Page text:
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In Re: Richard Dean Carter v. United States Department of Education

November 8, 2011

IN RE: RICHARD DEAN CARTER,
DEBTOR.
RICHARD DEAN CARTER, APPELLANT,
v.
UNITED STATES DEPARTMENT OF EDUCATION, APPELLEE.



Appeal from the United States Bankruptcy Court for the District of Oregon Honorable Trish M. Brown, Bankruptcy Judge, Presiding Bk. No. 10-30555-tmb7 Adv. No. 10-03136-tmb

SUSAN M SPRAUL, CLERK U.S. BKCY. APP. PANEL OF THE NINTH CIRCUIT

MEMORANDUM*fn1

Argued and Submitted on October 20, 2011 at Portland, Oregon

Filed - November 8, 2011

Before: Clarkson*fn2 , Pappas and Jury, Bankruptcy Judges.

This appeal arises from the bankruptcy court's judgment denying Chapter 7 debtor and appellant Richard Carter's ("Carter" or "Debtor") request that his student loans, in the current amount of approximately $26,000.00, be discharged pursuant to 11 U.S.C. §523(a)(8).*fn3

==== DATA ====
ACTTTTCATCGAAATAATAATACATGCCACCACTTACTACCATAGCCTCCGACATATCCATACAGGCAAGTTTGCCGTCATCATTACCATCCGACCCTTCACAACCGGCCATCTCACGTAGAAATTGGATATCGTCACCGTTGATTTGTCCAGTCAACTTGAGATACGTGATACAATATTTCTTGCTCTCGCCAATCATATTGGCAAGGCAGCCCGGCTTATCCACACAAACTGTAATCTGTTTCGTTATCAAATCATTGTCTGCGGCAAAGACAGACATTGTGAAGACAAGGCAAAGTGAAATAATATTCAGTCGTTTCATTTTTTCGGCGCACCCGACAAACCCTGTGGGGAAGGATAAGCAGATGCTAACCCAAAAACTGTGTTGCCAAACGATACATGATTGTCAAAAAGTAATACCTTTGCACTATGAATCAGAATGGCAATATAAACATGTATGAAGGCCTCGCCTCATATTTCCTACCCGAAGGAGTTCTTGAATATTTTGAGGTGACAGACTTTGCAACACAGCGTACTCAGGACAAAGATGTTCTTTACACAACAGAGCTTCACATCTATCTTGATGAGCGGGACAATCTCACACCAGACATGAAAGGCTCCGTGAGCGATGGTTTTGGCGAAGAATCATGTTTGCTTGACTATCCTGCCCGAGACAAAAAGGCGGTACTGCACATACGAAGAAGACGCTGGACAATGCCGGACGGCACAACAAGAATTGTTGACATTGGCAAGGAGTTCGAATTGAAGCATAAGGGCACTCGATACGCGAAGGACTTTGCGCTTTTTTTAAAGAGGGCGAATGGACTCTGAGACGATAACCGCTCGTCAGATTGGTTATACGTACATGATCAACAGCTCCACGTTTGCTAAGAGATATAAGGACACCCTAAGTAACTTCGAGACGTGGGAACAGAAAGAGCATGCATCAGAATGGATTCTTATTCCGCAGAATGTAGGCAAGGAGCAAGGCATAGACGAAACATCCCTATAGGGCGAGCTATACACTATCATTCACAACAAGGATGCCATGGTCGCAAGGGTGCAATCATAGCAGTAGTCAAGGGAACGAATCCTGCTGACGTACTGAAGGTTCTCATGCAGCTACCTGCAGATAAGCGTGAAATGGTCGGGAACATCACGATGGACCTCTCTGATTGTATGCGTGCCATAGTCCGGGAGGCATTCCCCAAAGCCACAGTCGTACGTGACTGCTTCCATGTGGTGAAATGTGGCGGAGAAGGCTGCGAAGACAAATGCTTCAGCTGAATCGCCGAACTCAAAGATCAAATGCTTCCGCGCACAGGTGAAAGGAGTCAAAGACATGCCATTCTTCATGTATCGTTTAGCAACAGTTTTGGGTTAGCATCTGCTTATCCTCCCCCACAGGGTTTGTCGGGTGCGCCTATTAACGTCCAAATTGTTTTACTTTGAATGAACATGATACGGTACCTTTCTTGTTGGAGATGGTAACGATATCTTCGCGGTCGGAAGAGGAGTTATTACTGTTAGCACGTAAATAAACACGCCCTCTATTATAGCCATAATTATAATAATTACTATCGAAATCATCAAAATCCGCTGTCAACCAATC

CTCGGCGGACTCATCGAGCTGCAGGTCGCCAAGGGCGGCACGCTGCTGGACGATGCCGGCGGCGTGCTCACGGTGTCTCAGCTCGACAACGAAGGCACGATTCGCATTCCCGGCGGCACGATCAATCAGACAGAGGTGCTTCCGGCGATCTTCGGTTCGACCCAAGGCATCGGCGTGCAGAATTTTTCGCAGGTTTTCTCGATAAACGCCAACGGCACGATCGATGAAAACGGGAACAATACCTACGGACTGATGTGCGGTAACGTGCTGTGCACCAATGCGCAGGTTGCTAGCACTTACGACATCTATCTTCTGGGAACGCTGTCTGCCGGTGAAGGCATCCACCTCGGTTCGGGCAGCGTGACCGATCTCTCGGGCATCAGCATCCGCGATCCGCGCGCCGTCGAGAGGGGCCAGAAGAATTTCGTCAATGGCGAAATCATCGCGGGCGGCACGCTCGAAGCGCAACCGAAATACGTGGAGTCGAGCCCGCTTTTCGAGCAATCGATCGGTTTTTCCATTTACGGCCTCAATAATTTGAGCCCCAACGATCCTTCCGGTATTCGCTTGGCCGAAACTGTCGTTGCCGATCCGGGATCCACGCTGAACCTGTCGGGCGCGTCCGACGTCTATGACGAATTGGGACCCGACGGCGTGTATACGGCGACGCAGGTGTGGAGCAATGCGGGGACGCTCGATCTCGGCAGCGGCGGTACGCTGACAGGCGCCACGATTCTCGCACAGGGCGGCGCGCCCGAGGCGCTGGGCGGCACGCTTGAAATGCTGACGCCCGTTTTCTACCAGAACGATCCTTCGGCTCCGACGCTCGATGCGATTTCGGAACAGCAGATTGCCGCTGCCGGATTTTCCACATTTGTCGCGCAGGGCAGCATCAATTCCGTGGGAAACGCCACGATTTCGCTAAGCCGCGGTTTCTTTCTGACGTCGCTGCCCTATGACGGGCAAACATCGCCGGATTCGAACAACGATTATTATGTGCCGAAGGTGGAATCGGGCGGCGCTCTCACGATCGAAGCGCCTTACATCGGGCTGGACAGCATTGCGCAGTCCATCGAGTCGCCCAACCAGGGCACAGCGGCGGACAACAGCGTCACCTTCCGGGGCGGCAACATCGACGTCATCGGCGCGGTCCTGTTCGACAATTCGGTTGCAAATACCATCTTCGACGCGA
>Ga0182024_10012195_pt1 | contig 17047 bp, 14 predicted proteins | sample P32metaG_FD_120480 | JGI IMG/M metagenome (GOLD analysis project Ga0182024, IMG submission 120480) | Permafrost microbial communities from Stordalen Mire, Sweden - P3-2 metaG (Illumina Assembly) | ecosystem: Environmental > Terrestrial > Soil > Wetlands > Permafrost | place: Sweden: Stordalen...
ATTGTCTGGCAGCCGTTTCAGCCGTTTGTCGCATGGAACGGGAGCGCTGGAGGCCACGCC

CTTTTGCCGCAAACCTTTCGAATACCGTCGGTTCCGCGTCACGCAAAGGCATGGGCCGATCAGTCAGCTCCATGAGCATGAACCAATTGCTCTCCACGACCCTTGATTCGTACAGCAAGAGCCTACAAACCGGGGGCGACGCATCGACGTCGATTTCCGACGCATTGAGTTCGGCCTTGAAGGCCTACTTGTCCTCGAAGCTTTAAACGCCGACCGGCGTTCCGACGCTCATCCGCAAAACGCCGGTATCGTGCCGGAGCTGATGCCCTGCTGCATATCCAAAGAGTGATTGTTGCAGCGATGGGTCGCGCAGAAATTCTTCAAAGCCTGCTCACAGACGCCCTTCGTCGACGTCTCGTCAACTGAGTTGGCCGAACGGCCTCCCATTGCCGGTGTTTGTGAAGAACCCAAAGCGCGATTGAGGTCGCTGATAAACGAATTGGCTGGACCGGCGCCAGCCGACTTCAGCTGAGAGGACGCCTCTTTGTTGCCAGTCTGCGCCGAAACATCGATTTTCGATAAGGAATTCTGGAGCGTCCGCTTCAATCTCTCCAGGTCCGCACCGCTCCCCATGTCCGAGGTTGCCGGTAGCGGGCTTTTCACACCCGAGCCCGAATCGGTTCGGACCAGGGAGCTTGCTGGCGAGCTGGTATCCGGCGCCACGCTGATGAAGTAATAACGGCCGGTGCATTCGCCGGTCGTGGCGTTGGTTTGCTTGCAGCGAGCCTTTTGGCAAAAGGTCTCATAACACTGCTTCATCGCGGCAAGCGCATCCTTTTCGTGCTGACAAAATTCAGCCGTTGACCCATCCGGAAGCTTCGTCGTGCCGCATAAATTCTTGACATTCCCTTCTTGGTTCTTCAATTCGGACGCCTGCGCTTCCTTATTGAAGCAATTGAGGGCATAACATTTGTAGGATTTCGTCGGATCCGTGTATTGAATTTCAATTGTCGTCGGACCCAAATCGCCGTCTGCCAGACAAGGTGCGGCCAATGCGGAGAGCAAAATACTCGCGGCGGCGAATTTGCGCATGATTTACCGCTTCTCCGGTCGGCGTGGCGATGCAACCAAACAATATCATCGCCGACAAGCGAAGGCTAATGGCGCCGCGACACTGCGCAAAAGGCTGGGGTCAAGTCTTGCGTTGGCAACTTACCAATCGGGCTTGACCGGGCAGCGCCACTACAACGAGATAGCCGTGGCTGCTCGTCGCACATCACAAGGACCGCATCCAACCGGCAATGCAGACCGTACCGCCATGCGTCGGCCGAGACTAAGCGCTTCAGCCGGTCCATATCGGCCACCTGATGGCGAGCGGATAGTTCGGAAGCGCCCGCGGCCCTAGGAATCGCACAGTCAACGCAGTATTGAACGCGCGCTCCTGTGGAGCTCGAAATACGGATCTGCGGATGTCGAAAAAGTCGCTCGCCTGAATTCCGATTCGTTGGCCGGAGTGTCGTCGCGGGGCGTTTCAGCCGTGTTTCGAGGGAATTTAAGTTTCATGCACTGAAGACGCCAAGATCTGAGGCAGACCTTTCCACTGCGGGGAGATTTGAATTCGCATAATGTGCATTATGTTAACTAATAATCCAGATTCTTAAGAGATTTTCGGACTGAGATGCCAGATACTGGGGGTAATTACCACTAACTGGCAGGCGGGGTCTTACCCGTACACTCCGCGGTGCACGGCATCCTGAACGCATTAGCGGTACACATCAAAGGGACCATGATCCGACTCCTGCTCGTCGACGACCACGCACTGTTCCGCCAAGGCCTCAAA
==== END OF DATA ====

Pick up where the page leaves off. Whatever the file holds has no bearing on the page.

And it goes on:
The Debtor has a compelling personal story consisting of several decades of substance abuse, related crimes and punishments, the eventual recovery from that dark abyss, and his re-entry as a productive member of mainstream society. For the past seven years, the Debtor has been steadily employed and currently holds a position as a service station manager at a gas station in the Portland, Oregon area.

Filing his chapter 7 petition on January 26, 2010, and thereafter commencing his adversary proceeding, the Debtor asserted that, based upon his current income and living expenses, he was unable to pay his student loans and maintain a minimal standard of living. After trial, and with sympathetic acknowledgment of the Debtor's destructive past and remarkable recovery, the bankruptcy court determined that the Debtor had a current ability to repay his student loans under the government administered Income Contingent Repayment Plan and at the same time continue to maintain a minimal standard of living. Thus, the bankruptcy court concluded that the Debtor's student loans could not be discharged. For the reasons discussed below, we AFFIRM the bankruptcy court's judgment.

1 I. FACTS

2 a. Pre-Bankruptcy Events

Carter is fifty years old and has no dependents. In 1991, 4 Carter graduated from ITT Technical Institute in Portland, Oregon 5 with an Associate of Applied Science, Electronics Engineering 6 Technology Degree, and in 1992, he received his Bachelor of 7 Applied Science Degree in Automated Manufacturing Technology.